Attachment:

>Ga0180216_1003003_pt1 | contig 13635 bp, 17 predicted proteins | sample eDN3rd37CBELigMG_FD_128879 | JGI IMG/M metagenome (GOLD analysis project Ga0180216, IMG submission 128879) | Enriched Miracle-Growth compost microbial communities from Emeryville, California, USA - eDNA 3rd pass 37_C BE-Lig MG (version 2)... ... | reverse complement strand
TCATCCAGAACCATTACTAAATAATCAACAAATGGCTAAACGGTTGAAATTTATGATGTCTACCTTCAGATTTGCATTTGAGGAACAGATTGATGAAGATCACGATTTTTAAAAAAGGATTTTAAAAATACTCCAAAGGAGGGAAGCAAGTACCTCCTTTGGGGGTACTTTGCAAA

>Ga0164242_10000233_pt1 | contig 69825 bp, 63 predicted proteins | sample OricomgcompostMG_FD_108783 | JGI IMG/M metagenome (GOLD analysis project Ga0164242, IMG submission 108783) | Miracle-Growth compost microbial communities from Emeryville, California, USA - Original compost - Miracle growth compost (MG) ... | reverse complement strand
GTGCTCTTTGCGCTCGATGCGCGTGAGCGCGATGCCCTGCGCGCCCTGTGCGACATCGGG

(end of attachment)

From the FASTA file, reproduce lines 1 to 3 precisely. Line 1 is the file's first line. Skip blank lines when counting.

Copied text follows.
>Ga0180216_1003003_pt1 | contig 13635 bp, 17 predicted proteins | sample eDN3rd37CBELigMG_FD_128879 | JGI IMG/M metagenome (GOLD analysis project Ga0180216, IMG submission 128879) | Enriched Miracle-Growth compost microbial communities from Emeryville, California, USA - eDNA 3rd pass 37_C BE-Lig MG (version 2)... ... | reverse complement strand
TCATCCAGAACCATTACTAAATAATCAACAAATGGCTAAACGGTTGAAATTTATGATGTCTACCTTCAGATTTGCATTTGAGGAACAGATTGATGAAGATCACGATTTTTAAAAAAGGATTTTAAAAATACTCCAAAGGAGGGAAGCAAGTACCTCCTTTGGGGGTACTTTGCAAA

>Ga0164242_10000233_pt1 | contig 69825 bp, 63 predicted proteins | sample OricomgcompostMG_FD_108783 | JGI IMG/M metagenome (GOLD analysis project Ga0164242, IMG submission 108783) | Miracle-Growth compost microbial communities from Emeryville, California, USA - Original compost - Miracle growth compost (MG) ... | reverse complement strand